American-led coalition forces have severely degraded the Islamic State's weapons capabilities in West Mosul, leaving the terrorist group reliant on small arms and human shields to conduct counterattacks, a senior U.S. general operating in Mosul said Wednesday.
Maj. Gen. Joseph Martin, the commander of coalition ground forces in Iraq, said Iraqi Security Forces and U.S-led partner troops have stripped ISIS of their larger weapons capabilities, including suicide-born improvised explosive devices (IEDs), drone platforms, and indirect fighter platforms.
The number of ISIS fighters left in Mosul has also dropped significantly, with fewer than 1,000 militants believed to be remaining in the city versus an estimated 8,000 eight months ago.
"They're basically fighting now with rifles, machine guns, snipers, and of course the endless or limitless exploitation of the human element in Mosul," Martin told reporters during a Pentagon briefing streaming from Baghdad. "Those are their weapons right now, that's all they've got left."
Martin also said ISIS's attempts to develop chemical weapons has proved "insignificant operationally." He said the Iraqi, U.S., and partner forces are equipped with the necessary protection equipment and are adequately trained on how to counter chemical weapons should they confront them.
ISIS has seen its chemical weapons capabilities severely decline over the past year in Iraq and Syria, according to a report published Tuesday. The reduction of chemical attacks carried out by ISIS in Syria is due in large part to the U.S.-led operation in Mosul, where the terrorist group maintains its sole chemical weapons cell, according to analysts with London-based defense consultancy IHS Markit, which authored the report.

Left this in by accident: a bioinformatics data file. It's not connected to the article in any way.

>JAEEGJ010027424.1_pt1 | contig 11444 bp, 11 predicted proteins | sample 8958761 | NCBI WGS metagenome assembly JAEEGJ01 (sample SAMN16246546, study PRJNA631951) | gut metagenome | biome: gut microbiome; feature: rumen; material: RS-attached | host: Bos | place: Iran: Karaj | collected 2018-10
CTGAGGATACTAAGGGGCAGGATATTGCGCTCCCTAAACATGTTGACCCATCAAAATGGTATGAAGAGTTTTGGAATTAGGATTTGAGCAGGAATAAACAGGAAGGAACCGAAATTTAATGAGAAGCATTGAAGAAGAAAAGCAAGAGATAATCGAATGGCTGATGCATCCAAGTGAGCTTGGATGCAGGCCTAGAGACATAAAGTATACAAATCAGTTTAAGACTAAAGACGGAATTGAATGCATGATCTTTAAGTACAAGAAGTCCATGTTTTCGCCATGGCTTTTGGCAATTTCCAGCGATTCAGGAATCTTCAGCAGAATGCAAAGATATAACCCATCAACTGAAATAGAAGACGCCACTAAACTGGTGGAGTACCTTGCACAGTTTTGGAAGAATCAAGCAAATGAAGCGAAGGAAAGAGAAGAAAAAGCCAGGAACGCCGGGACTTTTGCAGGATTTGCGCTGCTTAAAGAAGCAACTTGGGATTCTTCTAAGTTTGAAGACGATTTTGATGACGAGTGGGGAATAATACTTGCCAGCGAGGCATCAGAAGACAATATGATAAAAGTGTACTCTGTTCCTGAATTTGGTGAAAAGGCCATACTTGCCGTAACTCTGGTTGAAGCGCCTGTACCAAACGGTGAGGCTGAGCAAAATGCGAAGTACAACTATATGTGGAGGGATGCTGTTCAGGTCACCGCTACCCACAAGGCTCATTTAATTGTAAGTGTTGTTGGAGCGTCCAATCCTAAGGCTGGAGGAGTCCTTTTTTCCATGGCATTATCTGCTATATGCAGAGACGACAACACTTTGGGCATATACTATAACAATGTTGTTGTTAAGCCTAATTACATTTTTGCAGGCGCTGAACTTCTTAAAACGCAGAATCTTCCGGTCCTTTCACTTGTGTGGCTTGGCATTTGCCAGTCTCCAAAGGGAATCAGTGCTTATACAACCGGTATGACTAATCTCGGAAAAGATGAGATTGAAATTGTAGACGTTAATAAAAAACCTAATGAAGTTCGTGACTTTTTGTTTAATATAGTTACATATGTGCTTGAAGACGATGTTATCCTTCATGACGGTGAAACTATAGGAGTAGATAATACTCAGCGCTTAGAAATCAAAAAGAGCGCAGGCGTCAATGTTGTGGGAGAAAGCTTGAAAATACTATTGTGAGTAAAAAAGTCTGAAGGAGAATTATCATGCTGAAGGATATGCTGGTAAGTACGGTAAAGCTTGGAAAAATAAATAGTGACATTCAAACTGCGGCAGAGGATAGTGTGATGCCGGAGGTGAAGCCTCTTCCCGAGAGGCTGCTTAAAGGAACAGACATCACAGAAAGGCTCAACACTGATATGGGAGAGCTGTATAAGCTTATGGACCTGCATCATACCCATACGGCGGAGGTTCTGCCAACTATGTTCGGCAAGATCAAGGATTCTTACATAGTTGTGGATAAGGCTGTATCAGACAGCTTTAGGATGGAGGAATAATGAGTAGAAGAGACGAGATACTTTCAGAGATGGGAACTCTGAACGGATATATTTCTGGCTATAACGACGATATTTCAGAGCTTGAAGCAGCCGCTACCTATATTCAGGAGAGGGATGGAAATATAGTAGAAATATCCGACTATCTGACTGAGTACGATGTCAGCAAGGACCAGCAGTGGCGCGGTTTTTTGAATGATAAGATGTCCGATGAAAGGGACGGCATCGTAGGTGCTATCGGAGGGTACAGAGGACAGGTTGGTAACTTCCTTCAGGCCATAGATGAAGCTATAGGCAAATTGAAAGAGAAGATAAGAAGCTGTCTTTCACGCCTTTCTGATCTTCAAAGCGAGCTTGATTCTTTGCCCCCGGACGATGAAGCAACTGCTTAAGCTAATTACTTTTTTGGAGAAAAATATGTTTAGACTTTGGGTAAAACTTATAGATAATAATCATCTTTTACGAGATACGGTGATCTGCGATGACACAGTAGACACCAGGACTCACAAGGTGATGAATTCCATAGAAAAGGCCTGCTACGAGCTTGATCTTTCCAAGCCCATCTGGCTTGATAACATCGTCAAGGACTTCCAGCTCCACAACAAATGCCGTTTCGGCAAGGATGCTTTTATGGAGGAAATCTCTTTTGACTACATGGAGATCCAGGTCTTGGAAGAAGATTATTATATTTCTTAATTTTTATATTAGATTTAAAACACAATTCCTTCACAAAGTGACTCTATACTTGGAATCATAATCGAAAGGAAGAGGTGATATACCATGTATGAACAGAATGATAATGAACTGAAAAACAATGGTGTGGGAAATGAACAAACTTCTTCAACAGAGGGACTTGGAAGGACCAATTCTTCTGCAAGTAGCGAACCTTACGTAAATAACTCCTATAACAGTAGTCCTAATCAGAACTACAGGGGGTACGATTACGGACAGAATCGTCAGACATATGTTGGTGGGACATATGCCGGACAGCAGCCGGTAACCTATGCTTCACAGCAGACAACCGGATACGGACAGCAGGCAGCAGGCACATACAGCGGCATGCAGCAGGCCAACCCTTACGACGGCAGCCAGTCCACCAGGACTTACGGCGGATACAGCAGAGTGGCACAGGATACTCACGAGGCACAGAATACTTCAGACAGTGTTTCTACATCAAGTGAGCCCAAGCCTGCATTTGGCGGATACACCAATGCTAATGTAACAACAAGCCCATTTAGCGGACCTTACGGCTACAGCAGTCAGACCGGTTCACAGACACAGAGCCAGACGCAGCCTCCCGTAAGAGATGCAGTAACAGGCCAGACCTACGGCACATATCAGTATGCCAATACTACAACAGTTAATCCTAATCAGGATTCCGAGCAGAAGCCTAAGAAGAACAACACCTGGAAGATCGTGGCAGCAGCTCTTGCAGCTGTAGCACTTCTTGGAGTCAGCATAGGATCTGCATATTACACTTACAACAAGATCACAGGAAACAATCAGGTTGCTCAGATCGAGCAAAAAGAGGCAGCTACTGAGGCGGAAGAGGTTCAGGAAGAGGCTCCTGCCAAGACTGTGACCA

Though there have been nine chemical incidents in Iraq since January, U.S. military officials have said the attacks have little impact on the battlefield.
Martin said he could not offer a timeline on when the operation in West Mosul would be complete, but said the collapse of ISIS control there was "inevitable."
"They're surrounded--they've got no way out," he said. "It's a matter of time till we'll be down to zero [ISIS fighters] in West Mosul."
U.S.-led coalition forces launched operations to retake Mosul from ISIS militants in October. Iraqi forces retook Eastern Mosul in January, and life has moved toward a sense of normalcy with the return of residents and businesses.
ISIS still maintains strongholds in cities west of Mosul and along the Euphrates River. Martin said coalition forces would move to liberate those areas once West Mosul is recaptured, but declined to offer a timeframe.